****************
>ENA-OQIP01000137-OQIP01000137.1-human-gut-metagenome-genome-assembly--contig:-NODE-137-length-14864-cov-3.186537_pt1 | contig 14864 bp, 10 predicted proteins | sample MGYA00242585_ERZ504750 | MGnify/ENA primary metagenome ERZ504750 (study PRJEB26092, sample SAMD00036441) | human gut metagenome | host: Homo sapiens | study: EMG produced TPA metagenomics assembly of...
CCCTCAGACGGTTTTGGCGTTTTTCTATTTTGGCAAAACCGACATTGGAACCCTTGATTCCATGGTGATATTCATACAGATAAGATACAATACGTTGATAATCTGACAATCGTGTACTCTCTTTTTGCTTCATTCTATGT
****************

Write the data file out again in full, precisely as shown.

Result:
>ENA-OQIP01000137-OQIP01000137.1-human-gut-metagenome-genome-assembly--contig:-NODE-137-length-14864-cov-3.186537_pt1 | contig 14864 bp, 10 predicted proteins | sample MGYA00242585_ERZ504750 | MGnify/ENA primary metagenome ERZ504750 (study PRJEB26092, sample SAMD00036441) | human gut metagenome | host: Homo sapiens | study: EMG produced TPA metagenomics assembly of...
CCCTCAGACGGTTTTGGCGTTTTTCTATTTTGGCAAAACCGACATTGGAACCCTTGATTCCATGGTGATATTCATACAGATAAGATACAATACGTTGATAATCTGACAATCGTGTACTCTCTTTTTGCTTCATTCTATGT